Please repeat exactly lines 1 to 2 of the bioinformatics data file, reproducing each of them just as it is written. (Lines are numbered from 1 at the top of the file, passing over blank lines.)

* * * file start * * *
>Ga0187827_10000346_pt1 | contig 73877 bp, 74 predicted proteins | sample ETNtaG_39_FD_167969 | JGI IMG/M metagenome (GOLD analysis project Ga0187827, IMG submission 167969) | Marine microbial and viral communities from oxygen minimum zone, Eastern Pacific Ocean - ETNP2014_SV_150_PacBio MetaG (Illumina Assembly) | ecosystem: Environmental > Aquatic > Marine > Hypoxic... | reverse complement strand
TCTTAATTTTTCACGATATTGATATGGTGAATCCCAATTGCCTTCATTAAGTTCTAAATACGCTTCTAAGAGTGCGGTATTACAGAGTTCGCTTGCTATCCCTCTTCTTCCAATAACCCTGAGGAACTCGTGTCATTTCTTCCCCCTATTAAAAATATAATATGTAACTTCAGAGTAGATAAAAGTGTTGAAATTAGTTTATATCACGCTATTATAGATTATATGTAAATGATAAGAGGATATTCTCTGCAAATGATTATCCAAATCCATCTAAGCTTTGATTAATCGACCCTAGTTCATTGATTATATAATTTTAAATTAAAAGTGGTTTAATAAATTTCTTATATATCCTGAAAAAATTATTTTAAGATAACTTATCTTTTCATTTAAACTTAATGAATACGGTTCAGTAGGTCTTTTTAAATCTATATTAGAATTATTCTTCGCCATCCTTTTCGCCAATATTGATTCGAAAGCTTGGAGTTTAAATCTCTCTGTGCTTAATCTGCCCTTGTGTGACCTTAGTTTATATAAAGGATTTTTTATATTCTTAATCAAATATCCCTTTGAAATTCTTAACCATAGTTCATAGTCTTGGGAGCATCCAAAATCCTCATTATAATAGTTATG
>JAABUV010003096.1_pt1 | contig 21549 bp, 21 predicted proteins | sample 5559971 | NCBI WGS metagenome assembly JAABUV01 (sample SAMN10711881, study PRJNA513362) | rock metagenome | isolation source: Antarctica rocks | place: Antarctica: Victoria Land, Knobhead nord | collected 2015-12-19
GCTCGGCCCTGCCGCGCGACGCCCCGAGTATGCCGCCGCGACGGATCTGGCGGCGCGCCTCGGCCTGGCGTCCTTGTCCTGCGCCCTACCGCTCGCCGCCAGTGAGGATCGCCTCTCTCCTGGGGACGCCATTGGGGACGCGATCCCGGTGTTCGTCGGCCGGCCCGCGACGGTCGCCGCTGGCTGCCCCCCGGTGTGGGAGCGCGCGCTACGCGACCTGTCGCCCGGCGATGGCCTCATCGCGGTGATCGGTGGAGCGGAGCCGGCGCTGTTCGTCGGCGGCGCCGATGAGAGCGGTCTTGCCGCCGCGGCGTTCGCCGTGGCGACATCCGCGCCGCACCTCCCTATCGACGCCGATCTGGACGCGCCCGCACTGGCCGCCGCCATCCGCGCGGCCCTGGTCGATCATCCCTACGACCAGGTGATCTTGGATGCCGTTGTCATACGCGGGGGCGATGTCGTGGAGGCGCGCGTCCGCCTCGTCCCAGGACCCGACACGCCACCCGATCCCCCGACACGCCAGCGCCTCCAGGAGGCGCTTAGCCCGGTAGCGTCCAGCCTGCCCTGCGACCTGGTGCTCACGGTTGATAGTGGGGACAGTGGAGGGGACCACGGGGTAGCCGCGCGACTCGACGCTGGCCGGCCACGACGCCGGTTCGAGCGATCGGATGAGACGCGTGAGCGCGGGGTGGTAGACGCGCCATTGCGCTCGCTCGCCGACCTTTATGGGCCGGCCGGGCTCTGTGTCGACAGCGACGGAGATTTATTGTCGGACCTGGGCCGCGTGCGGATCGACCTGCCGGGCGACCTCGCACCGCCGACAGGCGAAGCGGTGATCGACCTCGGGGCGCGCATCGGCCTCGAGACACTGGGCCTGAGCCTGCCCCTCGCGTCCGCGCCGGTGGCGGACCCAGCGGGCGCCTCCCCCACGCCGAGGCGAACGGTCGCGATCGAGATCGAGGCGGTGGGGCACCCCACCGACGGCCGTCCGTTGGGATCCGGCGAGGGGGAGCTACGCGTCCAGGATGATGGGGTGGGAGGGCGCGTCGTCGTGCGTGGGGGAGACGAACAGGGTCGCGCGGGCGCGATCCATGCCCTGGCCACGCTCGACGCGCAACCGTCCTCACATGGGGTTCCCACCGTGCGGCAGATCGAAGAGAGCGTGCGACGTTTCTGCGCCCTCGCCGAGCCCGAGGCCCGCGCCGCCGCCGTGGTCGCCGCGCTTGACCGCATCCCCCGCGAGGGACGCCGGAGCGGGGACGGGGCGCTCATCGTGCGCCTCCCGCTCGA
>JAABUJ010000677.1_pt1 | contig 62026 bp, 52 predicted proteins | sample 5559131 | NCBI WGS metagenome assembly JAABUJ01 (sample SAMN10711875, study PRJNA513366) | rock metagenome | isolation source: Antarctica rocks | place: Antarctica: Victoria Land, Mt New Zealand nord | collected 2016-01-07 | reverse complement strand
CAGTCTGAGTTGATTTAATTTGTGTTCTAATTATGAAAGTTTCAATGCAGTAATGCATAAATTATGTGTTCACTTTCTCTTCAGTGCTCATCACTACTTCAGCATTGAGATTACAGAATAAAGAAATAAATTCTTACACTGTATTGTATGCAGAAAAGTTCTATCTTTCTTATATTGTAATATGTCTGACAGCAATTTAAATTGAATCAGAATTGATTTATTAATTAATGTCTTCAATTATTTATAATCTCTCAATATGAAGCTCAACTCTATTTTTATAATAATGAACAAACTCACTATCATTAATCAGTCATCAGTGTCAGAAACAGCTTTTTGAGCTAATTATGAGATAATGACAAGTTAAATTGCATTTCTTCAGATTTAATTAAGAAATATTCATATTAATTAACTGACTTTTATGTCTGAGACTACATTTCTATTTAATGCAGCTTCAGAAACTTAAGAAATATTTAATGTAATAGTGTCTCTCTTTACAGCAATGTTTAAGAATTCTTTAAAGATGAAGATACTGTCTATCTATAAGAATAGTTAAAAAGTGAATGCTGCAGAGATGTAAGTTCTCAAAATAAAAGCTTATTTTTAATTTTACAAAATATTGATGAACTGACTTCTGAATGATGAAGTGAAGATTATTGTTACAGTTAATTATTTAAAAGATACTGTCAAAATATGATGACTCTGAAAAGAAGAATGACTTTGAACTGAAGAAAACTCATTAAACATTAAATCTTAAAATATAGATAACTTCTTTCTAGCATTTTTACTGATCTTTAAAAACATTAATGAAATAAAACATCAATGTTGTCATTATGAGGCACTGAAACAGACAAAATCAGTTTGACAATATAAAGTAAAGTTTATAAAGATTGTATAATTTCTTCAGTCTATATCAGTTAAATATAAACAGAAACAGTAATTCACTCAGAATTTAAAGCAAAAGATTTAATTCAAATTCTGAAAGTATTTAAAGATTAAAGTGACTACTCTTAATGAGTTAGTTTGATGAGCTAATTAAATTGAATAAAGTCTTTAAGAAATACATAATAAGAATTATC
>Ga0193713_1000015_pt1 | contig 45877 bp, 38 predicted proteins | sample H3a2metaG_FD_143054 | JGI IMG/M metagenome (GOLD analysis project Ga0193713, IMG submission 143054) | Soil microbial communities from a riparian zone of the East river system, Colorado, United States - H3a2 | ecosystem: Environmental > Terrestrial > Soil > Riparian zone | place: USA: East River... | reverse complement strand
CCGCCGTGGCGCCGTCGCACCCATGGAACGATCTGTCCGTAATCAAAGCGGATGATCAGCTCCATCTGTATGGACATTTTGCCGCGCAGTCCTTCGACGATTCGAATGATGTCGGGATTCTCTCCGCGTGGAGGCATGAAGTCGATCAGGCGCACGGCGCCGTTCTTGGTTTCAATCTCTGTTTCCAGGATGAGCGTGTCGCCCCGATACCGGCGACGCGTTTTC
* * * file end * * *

>Ga0187827_10000346_pt1 | contig 73877 bp, 74 predicted proteins | sample ETNtaG_39_FD_167969 | JGI IMG/M metagenome (GOLD analysis project Ga0187827, IMG submission 167969) | Marine microbial and viral communities from oxygen minimum zone, Eastern Pacific Ocean - ETNP2014_SV_150_PacBio MetaG (Illumina Assembly) | ecosystem: Environmental > Aquatic > Marine > Hypoxic... | reverse complement strand
TCTTAATTTTTCACGATATTGATATGGTGAATCCCAATTGCCTTCATTAAGTTCTAAATACGCTTCTAAGAGTGCGGTATTACAGAGTTCGCTTGCTATCCCTCTTCTTCCAATAACCCTGAGGAACTCGTGTCATTTCTTCCCCCTATTAAAAATATAATATGTAACTTCAGAGTAGATAAAAGTGTTGAAATTAGTTTATATCACGCTATTATAGATTATATGTAAATGATAAGAGGATATTCTCTGCAAATGATTATCCAAATCCATCTAAGCTTTGATTAATCGACCCTAGTTCATTGATTATATAATTTTAAATTAAAAGTGGTTTAATAAATTTCTTATATATCCTGAAAAAATTATTTTAAGATAACTTATCTTTTCATTTAAACTTAATGAATACGGTTCAGTAGGTCTTTTTAAATCTATATTAGAATTATTCTTCGCCATCCTTTTCGCCAATATTGATTCGAAAGCTTGGAGTTTAAATCTCTCTGTGCTTAATCTGCCCTTGTGTGACCTTAGTTTATATAAAGGATTTTTTATATTCTTAATCAAATATCCCTTTGAAATTCTTAACCATAGTTCATAGTCTTGGGAGCATCCAAAATCCTCATTATAATAGTTATG